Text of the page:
This touches on two problems that, to me, haunt sociological interpretations of the Laws of Form: One being the question of the observer, which GSB does deal with, but never exclusively for the arithmetic: He introduces a notion of reflexion in the algebra, and then uses it to discuss where “we imagine ourselves in” certain spaces of a formal arrangement when he re-unites arithmetic and algebra (ch. 8: Indicative space). This gives special credence to the idea that the concreteness of the observer can best be described by comparing arithmetic and algebra; but the evocative phrase that ‘imagines oneself’ within certain spaces of an arrangement at once completely visible to the operating individual leads to a number of questions.

The other problem is the concept of haecceitas. One way of thinking of the Laws of Form is as a continued genealogy reaching back to Charles Sanders Peirce’ Existential Graphs. The calculi appear immediately similar in notation,  arranging spaces in successions of ‘cuts’, i.e. distinctive forms, that operate according to the game rules of a Boolean calculus and translate the envelopment of one expression within a cut or mark as the functional equivalent of formal negation (whatever that means in each interpretation). But that same similarity also immediately exposes the difference: Peirce, moving from Essential to Existential Graphs in a way not unlike (rhetorically, not formally) Spencer Brown’s move from arithmetic to algebra, soon introduces additional lines of identity or ‘tridentity’ (probably most clearly in the “Prolegomena To an Apology for Pragmaticism” in the Monist Series recently edited by Elize Bisanz). Tridentity operates on the question of a case defined purely by its formal aspects versus a case identified as being subjected to several formal descriptions: It adds Secondness, most easily recognized as indexicality, to the repeatable firstness and regular thirdness of the form. Not just a person born in Stagira and living in Athens and practicing philosophy, but this one.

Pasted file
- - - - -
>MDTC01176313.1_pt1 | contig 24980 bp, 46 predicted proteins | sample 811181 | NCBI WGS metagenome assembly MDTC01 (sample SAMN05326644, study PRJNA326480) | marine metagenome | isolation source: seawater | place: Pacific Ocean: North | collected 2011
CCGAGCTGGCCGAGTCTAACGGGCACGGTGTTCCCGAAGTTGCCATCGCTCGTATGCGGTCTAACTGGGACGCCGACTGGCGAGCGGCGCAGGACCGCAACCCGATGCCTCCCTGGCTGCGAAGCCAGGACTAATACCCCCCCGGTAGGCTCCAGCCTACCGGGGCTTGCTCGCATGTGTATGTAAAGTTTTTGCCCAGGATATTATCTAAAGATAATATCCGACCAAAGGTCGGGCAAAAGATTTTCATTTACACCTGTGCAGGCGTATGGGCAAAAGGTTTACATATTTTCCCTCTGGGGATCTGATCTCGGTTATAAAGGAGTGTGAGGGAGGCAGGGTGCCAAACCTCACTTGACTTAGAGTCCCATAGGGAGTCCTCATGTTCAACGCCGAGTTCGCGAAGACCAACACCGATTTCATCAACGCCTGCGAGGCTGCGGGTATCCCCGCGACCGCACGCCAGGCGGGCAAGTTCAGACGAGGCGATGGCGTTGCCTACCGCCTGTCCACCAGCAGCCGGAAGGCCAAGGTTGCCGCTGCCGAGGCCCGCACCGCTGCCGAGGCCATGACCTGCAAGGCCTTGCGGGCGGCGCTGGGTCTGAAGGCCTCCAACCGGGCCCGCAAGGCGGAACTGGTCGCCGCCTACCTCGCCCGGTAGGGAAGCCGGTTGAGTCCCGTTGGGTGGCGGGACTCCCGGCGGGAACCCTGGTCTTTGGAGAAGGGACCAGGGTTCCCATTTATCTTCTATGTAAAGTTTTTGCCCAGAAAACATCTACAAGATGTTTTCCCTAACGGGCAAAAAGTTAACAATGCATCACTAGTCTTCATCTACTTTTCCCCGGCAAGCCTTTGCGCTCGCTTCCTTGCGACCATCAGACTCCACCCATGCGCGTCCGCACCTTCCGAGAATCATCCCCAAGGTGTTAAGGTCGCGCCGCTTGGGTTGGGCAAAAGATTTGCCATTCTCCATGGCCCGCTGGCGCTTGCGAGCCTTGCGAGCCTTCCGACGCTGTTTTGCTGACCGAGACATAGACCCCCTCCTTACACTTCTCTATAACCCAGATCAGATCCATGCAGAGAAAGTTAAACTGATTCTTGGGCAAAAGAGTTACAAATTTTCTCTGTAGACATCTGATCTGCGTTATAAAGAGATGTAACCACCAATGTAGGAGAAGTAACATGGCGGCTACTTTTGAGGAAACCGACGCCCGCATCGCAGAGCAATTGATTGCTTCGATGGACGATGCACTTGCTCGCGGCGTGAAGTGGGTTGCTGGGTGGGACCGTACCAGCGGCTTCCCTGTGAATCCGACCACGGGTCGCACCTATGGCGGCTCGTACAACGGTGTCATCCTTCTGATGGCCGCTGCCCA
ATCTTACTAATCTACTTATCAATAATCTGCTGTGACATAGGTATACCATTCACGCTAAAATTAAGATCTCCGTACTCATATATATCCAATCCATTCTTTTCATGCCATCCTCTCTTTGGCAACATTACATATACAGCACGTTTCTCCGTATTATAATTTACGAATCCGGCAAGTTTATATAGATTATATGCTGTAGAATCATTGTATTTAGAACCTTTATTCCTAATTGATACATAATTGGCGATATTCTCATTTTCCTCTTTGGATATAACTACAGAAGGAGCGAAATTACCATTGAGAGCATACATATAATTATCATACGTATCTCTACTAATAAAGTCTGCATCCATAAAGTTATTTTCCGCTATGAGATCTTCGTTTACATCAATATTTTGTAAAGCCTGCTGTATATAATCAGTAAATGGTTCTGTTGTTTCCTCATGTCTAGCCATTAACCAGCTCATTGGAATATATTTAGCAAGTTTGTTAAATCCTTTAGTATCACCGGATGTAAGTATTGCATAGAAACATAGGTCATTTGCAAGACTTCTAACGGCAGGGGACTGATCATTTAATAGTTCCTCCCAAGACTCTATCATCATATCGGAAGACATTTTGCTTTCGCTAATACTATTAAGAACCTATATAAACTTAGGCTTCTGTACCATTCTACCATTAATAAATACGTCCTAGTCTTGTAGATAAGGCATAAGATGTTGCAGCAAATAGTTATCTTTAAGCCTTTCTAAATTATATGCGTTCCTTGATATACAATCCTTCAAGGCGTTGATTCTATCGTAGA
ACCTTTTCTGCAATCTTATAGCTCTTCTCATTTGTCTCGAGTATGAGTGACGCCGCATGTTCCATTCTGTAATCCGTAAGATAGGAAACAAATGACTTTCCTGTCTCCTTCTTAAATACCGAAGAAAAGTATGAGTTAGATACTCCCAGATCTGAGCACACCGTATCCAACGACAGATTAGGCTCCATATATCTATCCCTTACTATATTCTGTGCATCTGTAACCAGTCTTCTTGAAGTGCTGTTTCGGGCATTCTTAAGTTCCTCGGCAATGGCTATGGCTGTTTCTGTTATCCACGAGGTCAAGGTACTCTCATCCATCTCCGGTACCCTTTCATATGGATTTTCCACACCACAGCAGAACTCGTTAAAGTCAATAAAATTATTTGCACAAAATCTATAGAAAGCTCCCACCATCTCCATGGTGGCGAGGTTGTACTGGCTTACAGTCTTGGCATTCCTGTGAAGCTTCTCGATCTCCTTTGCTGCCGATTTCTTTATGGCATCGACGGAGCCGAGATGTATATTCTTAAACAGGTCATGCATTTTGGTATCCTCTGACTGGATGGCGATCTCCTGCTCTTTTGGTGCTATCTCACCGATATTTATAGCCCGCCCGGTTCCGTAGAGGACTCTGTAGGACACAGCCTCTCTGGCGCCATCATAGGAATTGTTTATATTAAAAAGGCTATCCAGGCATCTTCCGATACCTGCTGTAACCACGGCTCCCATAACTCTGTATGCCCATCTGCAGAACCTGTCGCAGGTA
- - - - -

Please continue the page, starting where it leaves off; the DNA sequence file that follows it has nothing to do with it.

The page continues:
Haecceitas, I believe, can be directly tied to this version of the problem of the observer: The observer reaches out, in addition to having defined the shape and rules of the form, and tries to point to the empirical thisness of what his form describes, sometimes over-extending his reach, sometimes attaining direct reference. An index, a pointed finger, that adds the indicated thisness to the formal whatness and howness. We can think of that Stagirean philosopher as a formal option; and then we can point him out, making that pretension of having found him that denotes the aesthetics of empiricity, here he is — Aristotle, by proper name, by index, by secondness.

So can we deal with both problems in this interpretation of catjects, separated along the lines of arithmetic and algebra as by their concern with empirical observers, and their stated generalities? I believe so, and I want to suggest that in doing so, we might better understand the semiotic dimension of that sense in which the algebraist, as opposed to the number theorist, knows individual values. Start by asking the calculus of form where its secondness has gone, thus re-introducing a pragmaticist view, and proceed from there.